Remark 16.12 We could alternatively try to define <Ss> either

1. naïvely from the set of stable zeroes, cf. Exercise 2.10, but then <S0>φ≡⊥; or
2. from the function, as in Definition 14.1(e),
 φ  ≡  ∃ x y.(∀ z:[x,y].φ z) ∧ (fs x< 0) ∧ (fs y> 0),
but then <Ss>(0,3) ⇔⊤,  whilst <Ss>(0,1⅔)⇔(s> 0) and <Ss>(1⅓,3)⇔(s< 0), so this only preserves ∨ when s≠ 0.         ▫

The functions in the remaining examples don’t hover, but our search for a non-stable zero is hindered by the failure of existence and uniqueness respectively.

Example 16.13 Consider the parametric function that touches without crossing,

 −1≤ s≤ +1,  −1≤ x≤ +1    ⊢   fs(x)  ≡  x2−s.

The subspaces Z⊂ℝ2 and Zs⊂ℝ, which are defined as in the previous example, are both closed and compact. The co-classifier ωs and necessity operator [Zs] depend continuously on s, with

 (Zs≅∅)  ≡  [Zs]⊥  ⇔ (s< 0).

But, for sg, this is not decidable, so Zg is not overt, by Theorem 12.3. Indeed,

 b2=s≥ 0 ⊢ φ  ⇔  φ(−b)∨φ(+b) s< 0 ⊢ φ  ⇔  ⊥,

which is not continuous in s when φ≡⊤.

On the other hand, we may define <Ss> either naïvely from the set of stable zeroes (Exercise 2.10) or from the function (Definition 14.1(e)):

<Ss∃ x y.(x2sy2)∧∀ z:[x,y].φ z

 φ(−b)∨φ(+b) if  b2=s> 0 ⊥ if  s≤ 0.

Notice the subtle change in the case analysis at s≡0: the one for <Ss> is Scott-continuous because the inverse image of ⊥:ΣΣ is the closed subspace with s≤ 0, whereas previously we had tried to make it the open subspace with s< 0.         ▫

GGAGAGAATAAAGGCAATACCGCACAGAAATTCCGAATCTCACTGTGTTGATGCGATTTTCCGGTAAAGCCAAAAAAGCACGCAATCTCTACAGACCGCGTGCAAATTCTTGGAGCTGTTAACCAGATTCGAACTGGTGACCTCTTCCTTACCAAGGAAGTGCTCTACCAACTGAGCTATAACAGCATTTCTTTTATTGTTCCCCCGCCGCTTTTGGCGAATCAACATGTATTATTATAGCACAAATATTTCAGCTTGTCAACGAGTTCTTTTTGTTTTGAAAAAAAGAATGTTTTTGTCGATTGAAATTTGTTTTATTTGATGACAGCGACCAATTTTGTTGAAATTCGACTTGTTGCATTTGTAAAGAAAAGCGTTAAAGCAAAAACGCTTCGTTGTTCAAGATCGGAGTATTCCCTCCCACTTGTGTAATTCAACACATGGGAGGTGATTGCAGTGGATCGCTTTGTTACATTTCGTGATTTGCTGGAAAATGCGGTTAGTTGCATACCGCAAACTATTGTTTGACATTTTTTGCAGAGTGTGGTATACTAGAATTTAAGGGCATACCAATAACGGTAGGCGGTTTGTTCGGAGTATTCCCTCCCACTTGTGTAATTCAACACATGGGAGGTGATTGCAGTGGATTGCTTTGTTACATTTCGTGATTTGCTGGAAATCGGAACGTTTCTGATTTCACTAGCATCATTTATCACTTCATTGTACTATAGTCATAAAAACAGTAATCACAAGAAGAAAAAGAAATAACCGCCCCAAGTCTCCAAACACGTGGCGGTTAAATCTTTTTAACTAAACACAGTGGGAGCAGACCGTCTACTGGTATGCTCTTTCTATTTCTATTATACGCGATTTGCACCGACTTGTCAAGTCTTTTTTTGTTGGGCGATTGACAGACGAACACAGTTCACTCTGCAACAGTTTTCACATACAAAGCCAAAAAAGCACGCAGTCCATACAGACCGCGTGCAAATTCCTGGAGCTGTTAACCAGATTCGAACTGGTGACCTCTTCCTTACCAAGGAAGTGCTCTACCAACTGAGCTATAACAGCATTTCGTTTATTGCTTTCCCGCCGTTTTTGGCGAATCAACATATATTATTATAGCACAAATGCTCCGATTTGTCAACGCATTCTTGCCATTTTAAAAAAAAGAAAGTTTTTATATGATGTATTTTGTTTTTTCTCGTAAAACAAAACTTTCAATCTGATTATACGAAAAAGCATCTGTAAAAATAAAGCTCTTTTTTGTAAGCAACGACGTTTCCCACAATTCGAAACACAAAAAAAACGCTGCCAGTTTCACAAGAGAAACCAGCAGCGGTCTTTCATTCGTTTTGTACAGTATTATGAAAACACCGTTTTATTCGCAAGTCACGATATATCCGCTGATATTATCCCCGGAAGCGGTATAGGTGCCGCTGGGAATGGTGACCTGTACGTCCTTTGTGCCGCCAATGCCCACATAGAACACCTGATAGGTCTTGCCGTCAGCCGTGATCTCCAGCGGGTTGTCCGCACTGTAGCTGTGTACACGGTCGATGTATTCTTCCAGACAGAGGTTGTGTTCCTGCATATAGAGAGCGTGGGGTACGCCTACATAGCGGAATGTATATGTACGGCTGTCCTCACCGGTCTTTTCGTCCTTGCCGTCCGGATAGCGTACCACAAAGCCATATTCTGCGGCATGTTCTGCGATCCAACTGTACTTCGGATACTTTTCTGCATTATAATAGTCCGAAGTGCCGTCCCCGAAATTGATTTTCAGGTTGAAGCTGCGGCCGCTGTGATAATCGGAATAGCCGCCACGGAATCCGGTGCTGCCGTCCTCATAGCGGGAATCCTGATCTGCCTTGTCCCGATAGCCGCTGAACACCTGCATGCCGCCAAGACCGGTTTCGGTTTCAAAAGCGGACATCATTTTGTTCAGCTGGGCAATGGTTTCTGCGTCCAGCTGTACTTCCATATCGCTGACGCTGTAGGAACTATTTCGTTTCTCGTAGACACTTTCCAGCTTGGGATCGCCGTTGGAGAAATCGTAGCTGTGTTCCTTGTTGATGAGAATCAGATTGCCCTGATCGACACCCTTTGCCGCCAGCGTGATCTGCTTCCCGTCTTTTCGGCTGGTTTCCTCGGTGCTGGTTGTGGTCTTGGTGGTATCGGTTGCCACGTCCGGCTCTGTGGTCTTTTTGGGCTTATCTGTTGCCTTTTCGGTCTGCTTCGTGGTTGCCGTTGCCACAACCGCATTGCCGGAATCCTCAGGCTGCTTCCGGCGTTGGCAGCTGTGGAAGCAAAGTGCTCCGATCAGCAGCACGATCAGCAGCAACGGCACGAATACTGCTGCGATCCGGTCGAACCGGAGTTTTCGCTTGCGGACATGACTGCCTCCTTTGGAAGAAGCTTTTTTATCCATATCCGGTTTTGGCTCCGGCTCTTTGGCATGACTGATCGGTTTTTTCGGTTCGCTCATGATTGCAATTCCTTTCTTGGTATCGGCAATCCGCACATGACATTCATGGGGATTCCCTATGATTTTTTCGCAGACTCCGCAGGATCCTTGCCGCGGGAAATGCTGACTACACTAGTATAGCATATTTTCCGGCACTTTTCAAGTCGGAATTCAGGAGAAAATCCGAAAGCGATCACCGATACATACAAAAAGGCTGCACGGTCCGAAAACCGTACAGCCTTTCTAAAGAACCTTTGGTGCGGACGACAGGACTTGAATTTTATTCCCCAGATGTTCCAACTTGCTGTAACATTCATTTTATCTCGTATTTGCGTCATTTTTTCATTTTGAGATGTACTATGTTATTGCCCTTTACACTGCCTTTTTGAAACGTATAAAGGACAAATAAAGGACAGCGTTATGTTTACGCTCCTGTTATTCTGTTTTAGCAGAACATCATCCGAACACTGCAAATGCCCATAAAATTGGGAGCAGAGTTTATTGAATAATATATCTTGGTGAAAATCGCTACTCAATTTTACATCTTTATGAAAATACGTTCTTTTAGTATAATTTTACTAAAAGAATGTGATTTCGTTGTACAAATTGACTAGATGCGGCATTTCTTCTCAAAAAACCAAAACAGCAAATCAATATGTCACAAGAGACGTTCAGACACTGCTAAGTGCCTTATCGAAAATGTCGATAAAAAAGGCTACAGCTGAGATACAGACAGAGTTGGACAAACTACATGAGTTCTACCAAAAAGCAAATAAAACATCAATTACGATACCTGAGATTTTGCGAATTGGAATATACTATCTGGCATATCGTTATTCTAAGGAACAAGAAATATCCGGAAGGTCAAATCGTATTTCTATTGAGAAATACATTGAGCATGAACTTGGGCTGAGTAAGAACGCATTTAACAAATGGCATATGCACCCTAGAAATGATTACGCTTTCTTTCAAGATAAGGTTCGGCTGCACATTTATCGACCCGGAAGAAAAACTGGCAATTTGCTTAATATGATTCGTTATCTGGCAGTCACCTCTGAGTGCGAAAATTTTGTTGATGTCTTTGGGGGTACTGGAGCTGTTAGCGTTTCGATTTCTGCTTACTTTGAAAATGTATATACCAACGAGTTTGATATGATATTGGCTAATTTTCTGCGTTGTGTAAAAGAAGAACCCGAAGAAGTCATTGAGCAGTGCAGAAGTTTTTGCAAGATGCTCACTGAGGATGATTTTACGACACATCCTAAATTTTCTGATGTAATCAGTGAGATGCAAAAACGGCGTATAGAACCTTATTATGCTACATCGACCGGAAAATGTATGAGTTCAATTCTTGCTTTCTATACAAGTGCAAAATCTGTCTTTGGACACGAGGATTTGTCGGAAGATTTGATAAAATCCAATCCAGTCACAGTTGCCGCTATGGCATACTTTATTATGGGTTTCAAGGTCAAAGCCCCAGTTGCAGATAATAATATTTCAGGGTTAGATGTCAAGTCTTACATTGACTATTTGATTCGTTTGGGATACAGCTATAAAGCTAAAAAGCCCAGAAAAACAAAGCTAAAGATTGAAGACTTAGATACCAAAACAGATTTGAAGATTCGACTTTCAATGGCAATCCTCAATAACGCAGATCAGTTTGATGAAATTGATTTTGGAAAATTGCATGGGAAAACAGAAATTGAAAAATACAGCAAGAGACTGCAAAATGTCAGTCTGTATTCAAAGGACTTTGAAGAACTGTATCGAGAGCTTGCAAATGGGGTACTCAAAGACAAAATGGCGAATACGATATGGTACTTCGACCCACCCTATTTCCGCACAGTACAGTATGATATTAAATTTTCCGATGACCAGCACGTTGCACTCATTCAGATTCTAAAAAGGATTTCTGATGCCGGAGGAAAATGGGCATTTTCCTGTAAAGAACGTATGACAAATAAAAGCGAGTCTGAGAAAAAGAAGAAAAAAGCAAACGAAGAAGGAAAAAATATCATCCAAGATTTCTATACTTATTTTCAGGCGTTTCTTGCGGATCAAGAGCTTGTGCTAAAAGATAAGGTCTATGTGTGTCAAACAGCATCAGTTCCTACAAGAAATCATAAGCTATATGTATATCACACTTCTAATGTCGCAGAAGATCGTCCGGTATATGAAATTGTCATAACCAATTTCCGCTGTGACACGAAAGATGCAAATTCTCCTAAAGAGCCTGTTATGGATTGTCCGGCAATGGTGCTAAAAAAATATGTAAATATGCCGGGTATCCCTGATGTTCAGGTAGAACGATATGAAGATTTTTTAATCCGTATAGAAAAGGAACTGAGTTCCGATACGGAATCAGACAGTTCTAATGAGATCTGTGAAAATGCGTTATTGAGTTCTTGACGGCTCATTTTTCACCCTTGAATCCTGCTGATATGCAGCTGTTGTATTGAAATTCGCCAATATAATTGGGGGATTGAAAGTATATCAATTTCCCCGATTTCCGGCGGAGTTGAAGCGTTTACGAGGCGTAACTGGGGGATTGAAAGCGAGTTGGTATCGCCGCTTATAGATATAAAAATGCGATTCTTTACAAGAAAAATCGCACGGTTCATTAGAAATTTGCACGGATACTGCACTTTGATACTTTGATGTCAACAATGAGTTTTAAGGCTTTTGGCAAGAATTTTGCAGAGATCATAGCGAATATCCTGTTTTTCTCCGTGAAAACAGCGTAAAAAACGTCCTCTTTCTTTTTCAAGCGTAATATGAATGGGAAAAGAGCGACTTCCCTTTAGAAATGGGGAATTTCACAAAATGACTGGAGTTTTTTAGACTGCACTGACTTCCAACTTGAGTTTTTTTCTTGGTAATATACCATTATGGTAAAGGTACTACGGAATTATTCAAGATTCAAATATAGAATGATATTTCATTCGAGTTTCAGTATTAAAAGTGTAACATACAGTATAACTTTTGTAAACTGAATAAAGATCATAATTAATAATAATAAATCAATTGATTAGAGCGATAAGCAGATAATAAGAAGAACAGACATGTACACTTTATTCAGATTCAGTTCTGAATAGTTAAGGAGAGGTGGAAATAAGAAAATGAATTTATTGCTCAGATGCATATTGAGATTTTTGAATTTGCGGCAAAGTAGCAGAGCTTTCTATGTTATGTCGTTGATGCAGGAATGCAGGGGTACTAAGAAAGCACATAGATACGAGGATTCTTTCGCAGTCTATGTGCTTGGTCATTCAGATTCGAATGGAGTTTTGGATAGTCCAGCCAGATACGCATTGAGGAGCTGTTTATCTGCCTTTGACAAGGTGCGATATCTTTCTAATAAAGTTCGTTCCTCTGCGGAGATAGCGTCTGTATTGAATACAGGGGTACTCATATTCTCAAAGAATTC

Remark 16.14 Of course, as s decreases, the square roots merge and then disappear, but they vanish from Ss before they go from Zs. In fact, we have

 Ss  =  Zs⋂ {x ∣ s> 0},

so that Ss is locally closed (Axiom 7.10). Indeed, I have not been able to find any function f for which Sf does not have this property.         ▫

Example 16.15 Consider the parametric function

 −1≤ s≤ +1,  −π≤ x≤ +π    ⊢   fs(x)  ≡  s ·sinx,

but this time we want to find x for which fs(x) takes its maximum value (over all x but particular s), rather than 0. As we know that the maximum value is |s|, this is the same as solving the equation

 |s| − s · sinx  =  0.

(Using Theorem 6.14 we may define sinx as a power series, but a polynomial such as fs xs x(1−x2) would do instead. The absolute value function is an example of Exercise 12.10.) Then, as before, the parametric space of all solutions, is closed, compact and overt, whilst Zs is closed, compact and occupied, with

 [Zs]φ  ≡  (s< 0∨φ(+π/2))  ∧  (s≠ 0∨∀ x:[−π,+π].φ x)  ∧  ( s> 0∨φ(−π/2)).

If Zs were overt, it would have a maximum and minimum, but this is discontinuous near s=0. Indeed

 s< 0 ⊢ φ  ⇔  φ(+π/2) s≡ 0 ⊢ φ  ⇔  ∃ x:[−π,+π].φ x s> 0 ⊢ φ  ⇔  φ(−π/2),

which is not continuous in s. On the other hand, <Ss>=⊥, and in particular <Ss>=⊥, whether we define them from the function or from the set of stable zeroes.         ▫